“There seems to be a gap when looking at the issue of nutrient quality, using one single figure to describe very different foods. It strikes me that meat or dairy products can provide more of the nutrients needed in a healthy diet than many of the foods listed.”

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His comments were echoed by the BMPA, which argued that “the resulting list of ‘good’ versus ‘bad’ foods could steer consumers away from healthy, whole foods towards less healthy, highly processed foods. This is illustrated by the fact that fizzy drinks, chips and onion rings score more favourably than cheese, meat and nuts”.

AHDB’s Foot added that “of most significance and concern to AHDB is how the results show that ultra-processed foods score much more favourably than quality whole foods, which is somewhat alarming and raises questions over their value in future use for eco-labelling to influence good consumer choices”.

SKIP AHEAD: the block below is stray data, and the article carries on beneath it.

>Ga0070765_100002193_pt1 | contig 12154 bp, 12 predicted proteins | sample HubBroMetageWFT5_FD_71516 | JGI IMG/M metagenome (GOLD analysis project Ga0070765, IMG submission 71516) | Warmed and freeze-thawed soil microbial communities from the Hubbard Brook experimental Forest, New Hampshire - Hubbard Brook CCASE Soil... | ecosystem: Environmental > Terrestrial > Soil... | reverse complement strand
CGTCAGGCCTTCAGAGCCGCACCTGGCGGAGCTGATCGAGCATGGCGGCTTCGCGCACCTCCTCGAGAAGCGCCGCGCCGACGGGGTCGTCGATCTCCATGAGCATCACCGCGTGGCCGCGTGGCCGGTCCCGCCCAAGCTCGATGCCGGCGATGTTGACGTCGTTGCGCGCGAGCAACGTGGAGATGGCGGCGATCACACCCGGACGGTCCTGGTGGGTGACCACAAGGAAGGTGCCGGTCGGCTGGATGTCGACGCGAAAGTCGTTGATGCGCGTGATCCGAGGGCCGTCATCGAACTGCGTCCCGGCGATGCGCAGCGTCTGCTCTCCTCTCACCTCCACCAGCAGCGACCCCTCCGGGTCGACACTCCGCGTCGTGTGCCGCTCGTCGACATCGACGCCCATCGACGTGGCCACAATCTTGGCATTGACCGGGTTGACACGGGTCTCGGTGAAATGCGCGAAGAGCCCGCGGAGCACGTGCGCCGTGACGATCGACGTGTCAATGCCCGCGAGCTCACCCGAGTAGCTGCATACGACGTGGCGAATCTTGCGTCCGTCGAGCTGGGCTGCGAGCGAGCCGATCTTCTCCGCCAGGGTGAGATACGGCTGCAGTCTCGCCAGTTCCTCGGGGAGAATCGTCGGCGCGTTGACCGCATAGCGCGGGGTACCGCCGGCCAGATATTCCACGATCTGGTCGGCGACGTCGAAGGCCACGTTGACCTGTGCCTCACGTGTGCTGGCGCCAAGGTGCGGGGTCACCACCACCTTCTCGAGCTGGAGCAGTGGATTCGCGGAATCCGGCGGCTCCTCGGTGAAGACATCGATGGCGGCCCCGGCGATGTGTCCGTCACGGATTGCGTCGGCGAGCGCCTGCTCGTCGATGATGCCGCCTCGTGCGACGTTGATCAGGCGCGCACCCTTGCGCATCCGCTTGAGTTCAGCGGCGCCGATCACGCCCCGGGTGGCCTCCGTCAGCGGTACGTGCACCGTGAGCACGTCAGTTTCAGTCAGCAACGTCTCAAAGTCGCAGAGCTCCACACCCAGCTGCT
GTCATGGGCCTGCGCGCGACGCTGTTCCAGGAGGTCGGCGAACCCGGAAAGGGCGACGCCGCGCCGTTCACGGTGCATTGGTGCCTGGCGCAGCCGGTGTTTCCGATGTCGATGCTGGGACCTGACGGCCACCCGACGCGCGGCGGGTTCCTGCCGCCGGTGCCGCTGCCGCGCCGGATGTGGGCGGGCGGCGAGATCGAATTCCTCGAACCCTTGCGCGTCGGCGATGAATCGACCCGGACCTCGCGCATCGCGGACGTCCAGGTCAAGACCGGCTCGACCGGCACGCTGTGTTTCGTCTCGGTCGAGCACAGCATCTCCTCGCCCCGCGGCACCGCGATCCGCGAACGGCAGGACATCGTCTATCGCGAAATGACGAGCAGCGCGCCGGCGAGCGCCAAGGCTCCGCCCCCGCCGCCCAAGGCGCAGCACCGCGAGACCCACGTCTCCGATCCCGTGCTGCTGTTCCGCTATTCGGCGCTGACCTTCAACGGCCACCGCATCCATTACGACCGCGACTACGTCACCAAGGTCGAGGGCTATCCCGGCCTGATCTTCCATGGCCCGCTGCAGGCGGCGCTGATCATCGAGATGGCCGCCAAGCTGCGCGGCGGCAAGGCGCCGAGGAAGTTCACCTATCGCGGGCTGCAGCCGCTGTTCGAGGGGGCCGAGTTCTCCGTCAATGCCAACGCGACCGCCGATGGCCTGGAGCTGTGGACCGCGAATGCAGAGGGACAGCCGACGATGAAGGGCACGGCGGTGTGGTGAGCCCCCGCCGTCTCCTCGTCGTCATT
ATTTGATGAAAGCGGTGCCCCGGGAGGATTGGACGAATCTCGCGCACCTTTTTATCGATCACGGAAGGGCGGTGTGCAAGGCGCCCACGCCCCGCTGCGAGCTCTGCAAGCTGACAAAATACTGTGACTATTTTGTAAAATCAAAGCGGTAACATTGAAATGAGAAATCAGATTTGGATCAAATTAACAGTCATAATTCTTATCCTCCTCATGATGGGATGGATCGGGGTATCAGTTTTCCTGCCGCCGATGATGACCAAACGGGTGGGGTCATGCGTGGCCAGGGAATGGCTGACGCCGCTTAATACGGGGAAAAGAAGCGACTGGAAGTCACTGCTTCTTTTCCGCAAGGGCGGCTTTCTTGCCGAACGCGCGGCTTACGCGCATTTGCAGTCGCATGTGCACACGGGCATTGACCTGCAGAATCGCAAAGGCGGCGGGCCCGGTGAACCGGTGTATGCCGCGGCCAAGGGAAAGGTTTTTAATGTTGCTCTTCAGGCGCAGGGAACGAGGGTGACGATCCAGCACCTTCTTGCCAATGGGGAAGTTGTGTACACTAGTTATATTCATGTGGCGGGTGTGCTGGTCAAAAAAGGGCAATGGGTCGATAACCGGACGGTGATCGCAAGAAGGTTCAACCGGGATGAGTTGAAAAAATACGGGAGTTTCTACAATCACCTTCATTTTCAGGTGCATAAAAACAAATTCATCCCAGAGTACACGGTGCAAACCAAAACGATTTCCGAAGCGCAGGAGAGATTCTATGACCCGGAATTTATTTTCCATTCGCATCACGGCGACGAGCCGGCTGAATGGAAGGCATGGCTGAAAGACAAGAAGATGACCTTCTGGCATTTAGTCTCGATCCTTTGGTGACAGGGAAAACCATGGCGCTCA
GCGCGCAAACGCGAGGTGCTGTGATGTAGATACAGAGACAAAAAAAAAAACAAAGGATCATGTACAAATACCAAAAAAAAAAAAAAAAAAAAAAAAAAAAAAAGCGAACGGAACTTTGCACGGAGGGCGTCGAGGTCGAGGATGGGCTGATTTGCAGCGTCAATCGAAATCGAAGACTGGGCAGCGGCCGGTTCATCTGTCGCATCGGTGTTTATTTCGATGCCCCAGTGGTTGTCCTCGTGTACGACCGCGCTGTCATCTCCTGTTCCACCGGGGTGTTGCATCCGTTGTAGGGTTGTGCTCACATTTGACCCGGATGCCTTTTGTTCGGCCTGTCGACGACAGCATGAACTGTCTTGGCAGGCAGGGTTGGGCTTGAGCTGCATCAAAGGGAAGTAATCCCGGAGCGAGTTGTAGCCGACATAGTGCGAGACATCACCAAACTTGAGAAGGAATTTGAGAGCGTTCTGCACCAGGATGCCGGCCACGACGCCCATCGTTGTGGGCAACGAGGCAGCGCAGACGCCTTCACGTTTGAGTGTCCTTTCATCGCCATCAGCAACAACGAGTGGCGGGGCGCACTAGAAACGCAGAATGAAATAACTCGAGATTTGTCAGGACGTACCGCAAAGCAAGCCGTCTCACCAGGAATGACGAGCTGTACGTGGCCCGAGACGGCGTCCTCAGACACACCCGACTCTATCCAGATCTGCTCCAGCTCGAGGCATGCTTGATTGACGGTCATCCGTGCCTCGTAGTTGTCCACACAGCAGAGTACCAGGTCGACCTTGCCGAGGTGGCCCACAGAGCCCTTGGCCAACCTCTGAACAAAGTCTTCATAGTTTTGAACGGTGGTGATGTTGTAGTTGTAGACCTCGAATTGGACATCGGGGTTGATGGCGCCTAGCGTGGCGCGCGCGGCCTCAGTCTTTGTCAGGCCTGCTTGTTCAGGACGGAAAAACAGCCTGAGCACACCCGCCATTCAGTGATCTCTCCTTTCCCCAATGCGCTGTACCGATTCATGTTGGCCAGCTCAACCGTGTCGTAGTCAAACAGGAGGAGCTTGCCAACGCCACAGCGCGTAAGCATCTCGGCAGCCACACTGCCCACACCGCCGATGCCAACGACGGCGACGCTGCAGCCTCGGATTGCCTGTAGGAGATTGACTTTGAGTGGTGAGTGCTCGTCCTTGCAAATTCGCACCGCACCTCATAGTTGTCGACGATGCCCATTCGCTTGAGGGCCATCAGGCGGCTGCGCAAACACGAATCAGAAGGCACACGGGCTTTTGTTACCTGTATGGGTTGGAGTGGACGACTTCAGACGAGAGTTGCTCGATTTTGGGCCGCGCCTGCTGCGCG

The study comes amid a growing appetite for standardised eco-labelling on food in the UK. Lidl, IGD, and Foundation Earth are among organisations to have launched eco-labelling schemes over the past year, while Red Tractor is also planning its own version.

Individual brands have also introduced green labelling over recent years. For example, natural energy drink company Tenzing introduced a measure in 2021. 

“It’s about transparency – carbon labelling should be mandatory across the industry,” said Tenzing CEO Huib van Bockel. “It would force companies to disclose the environmental impact of their food production methods, and arm consumers with the knowledge they need to make informed choices when doing their weekly shop.” 

Plant milk giant Oatly has also been listing its CO2 emissions on packs and has called on mandatory and standardised labelling for several years, according to its head of sustainability, Shaunagh Duncan. “We need to give consumers confidence in what they’re buying, but without more brands joining us in showing their numbers, it is not easy for consumers to compare and contrast the environmental impact of their food and drink choices. Oxford University’s in-depth study is a step in the right direction towards bringing about the food system shift that is so urgently needed.”

An industry-wide eco-label for food and drink has potential, but getting there may be anything but harmonious